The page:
Sunday, August 15, 2010

Common People

I studied in Florence, Italy in 1995. It was one of the best years of my life (to date), but at the time, I wasn't ready for it. I had moved to San Francisco in the Fall of 1993, and spent the next two years getting immersed in the burgeoning SF punk scene, seeing Green Day, Jawbreaker, and a lot of other smaller bands Before They Were Big (although Cake and Rage Against the Machine were probably the only bands I actually saw Before They Were Famous-Schlong, Skanking Pickle, Strawman, Pounded Clown, Tilt, Fluf, etc. never had such a big impact).

What was I talking about?

Oh, so I arrive in Italy as a twenty-year old who is really into country, rockabilly, Kiss, gangsta rap, and punk rock. My roommate in SF had been into the blossoming Brit Pop scene, but it seemed like fey, wimpy, affected garbage to me. I wanted to hear American music, dammit! I hated the idea of sucking up the Brits, and the snobbery and utter wimpiness that I associated with it.

Half a year in Europe changed my mind. We would go to the Scorpione bar (between the Ufizzi and Santa Croce, for anyone who knows Florence, and they would play videos that we would dance to. One of the videos on constant rotation was Pulp's "Common People." It was, and remains, one of my favorite dance songs of all time.

Musically, it references synth pop, glam rock, and British pop, but gave it a (then) contemporary sheen. More importantly, it had a level of musical sophistication that was sorely lacking among the deteriorating grunge scene. By 1995 grunge was sold out and played out. True innovators like Nirvana, Soundgarden, and Pearl Jam had given way to shitty imitators like Candlebox and Creed. The music was muddy, dreary, and no fun at all. I was sick of distorted guitars, and sick of white kids from comfortable backgrounds whining about how miserable they were (see emo). Worse, American music had gotten insular and navel-gazing. I was over it, and looking for something that was more fun and had something to say.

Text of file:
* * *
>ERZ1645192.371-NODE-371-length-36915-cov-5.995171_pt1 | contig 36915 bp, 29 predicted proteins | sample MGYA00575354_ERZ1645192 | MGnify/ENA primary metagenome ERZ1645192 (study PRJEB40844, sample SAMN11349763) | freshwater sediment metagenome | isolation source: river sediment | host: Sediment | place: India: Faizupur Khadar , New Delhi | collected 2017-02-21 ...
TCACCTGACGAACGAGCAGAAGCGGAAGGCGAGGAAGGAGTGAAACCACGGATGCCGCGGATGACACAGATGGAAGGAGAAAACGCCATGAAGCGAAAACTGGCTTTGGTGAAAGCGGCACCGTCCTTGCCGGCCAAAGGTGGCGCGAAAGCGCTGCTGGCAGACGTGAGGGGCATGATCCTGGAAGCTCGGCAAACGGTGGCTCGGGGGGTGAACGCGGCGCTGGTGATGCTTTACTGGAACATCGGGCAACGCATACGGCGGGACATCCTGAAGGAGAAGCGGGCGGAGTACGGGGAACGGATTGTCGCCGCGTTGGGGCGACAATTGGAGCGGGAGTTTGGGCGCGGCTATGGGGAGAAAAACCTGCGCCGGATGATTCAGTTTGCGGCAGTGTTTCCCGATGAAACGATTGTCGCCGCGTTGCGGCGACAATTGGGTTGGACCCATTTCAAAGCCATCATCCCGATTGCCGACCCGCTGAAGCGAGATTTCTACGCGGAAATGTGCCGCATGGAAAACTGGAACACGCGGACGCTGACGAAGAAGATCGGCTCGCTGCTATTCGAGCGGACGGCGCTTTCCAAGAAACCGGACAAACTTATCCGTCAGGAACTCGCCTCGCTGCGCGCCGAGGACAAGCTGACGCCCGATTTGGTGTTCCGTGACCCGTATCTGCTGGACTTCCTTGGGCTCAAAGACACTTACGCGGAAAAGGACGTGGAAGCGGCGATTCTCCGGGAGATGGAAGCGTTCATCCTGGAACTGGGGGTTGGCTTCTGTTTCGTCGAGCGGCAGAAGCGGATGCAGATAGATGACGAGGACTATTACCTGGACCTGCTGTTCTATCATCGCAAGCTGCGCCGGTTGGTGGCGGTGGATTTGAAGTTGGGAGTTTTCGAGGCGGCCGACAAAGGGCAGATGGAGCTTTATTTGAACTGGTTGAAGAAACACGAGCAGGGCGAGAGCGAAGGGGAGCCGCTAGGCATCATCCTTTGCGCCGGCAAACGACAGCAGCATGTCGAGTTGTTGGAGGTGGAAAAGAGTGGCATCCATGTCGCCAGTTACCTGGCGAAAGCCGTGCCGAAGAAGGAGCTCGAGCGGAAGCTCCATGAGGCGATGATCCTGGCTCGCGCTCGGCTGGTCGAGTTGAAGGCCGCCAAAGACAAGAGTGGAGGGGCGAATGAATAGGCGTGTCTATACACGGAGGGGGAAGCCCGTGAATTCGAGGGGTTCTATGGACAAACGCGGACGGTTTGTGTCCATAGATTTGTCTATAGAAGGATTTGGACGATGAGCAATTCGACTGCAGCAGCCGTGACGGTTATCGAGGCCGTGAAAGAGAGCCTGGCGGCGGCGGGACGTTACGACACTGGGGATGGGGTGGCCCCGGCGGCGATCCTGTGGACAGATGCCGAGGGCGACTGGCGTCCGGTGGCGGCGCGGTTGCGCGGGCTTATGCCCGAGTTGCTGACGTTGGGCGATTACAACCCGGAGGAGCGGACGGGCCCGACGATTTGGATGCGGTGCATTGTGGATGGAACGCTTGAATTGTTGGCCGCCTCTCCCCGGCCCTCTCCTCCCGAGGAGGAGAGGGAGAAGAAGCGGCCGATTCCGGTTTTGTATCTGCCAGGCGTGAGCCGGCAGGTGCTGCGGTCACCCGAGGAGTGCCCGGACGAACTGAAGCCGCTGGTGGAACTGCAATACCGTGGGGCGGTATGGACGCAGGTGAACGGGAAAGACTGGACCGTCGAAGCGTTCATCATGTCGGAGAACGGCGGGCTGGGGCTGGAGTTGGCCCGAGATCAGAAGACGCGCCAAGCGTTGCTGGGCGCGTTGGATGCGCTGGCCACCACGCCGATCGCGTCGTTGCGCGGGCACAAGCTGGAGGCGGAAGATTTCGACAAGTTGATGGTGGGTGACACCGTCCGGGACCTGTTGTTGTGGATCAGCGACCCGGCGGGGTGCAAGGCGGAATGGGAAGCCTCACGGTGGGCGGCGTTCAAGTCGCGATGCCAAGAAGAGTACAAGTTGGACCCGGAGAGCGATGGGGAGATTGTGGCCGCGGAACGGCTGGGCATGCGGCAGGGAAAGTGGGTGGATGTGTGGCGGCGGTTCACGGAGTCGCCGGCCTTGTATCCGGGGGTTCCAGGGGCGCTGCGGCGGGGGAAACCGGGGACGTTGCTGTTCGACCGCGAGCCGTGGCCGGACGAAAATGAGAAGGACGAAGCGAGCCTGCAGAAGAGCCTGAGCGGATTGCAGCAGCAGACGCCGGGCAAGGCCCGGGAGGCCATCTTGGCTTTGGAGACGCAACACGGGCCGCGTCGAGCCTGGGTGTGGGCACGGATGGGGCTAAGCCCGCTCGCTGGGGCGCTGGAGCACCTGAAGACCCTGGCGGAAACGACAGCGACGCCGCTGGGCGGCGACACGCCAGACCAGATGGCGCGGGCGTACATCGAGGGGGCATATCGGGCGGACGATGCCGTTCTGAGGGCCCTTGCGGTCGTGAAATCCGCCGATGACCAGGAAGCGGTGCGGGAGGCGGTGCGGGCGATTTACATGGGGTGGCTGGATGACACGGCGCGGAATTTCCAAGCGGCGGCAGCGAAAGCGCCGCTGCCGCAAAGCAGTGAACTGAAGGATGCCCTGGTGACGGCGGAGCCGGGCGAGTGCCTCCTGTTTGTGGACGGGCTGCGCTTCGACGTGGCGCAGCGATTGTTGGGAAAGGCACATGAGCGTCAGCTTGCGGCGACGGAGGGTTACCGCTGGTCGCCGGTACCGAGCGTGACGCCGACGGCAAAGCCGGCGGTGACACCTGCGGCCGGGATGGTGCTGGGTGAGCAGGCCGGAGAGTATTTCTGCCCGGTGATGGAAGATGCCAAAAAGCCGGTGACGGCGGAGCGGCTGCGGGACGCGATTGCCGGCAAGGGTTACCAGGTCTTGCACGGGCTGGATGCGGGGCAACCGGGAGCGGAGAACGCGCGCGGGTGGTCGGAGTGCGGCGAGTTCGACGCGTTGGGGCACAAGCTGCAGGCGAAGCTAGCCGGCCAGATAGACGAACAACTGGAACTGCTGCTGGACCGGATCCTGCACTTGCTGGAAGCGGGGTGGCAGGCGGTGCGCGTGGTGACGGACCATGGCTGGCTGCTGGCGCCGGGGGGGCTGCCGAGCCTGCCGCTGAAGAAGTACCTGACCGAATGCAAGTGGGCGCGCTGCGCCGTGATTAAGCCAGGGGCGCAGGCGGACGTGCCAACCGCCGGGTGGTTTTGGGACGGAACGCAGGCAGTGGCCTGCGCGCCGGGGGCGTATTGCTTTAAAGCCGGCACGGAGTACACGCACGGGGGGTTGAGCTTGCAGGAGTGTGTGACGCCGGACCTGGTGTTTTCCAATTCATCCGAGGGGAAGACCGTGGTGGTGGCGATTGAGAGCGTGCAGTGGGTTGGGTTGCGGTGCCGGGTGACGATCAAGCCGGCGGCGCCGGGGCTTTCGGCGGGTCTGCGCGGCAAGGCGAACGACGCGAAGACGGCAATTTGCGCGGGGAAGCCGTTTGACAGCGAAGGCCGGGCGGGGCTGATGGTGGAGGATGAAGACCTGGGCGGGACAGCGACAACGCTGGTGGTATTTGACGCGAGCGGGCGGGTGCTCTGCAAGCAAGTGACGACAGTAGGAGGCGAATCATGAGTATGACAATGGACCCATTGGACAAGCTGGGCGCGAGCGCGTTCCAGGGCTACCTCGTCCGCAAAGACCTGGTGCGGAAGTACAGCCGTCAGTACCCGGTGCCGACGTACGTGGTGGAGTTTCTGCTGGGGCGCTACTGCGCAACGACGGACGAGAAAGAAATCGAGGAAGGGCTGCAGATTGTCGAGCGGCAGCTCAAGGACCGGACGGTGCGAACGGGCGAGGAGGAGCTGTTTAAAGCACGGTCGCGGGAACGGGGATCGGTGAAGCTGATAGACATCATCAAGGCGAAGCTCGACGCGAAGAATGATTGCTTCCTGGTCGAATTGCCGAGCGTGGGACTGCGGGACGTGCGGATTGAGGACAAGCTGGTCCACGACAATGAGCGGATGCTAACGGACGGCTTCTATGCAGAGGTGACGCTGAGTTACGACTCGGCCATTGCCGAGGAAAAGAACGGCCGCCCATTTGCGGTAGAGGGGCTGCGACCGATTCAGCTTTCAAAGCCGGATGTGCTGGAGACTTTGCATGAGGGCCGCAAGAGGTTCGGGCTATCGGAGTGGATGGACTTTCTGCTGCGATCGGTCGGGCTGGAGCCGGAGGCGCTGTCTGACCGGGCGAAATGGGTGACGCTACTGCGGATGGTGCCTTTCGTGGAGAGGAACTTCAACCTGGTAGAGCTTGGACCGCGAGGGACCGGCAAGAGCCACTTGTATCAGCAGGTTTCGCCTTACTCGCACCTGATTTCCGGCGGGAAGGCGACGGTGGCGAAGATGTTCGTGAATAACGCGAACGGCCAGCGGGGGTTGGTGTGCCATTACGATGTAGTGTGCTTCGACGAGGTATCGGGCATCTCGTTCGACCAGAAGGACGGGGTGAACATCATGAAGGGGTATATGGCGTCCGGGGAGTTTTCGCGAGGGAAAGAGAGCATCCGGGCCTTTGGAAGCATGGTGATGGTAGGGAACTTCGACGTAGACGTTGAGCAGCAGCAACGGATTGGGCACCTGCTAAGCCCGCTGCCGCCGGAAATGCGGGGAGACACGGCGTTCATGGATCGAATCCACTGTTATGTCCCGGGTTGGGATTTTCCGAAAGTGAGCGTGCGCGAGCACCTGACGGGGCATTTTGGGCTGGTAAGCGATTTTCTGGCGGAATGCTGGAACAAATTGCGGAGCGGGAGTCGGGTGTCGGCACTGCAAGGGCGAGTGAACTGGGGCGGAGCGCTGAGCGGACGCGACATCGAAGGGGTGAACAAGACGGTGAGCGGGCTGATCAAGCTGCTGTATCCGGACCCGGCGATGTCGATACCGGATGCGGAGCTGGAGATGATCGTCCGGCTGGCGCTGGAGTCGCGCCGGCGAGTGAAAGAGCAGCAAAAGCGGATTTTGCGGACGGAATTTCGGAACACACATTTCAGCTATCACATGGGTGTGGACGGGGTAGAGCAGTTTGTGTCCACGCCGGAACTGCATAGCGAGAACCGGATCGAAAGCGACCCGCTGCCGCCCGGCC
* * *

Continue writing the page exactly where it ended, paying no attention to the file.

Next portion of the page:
"Common People" is a fun dance song, but it is a fun dance song that dissects how the rich see the poor as a font of authenticity and realness, romanticizing the suffering and squalor of the lower classes. Singer Jarvis Cocker calls out the girl in the song (based on a Greek woman he met at university), but also calls out the hopelessness and meaninglessness of the lives of the "common people."

"You'll never fail like common people," he sings. "You'll never watch your life slide out of view/And then dance and drink and screw/Because there's nothing else to do."

When I got back to SF in summer of 1996, I started going to Popscene, then at the Black Cat Club. Every Thursday me and my roommate Matt would dress in our most mod gear, drink guiness and dance. Every week this song came on, and it was always a cathartic experience, naming how meaningless and inconsequential we were feeling, and making it seem ok. I still love the song, and whenever I hear it, it makes me smile.

So I got into Brit Pop for a while until eventually, the artifice and foreign-ness of it got on my nerves again, and I gravitated towards other types of music. When I went back to Italy in 2000, I was listening mostly to hardcore punk. That year my biggest musical discovery was Bob Dylan. Sometimes you have to go away to come home.

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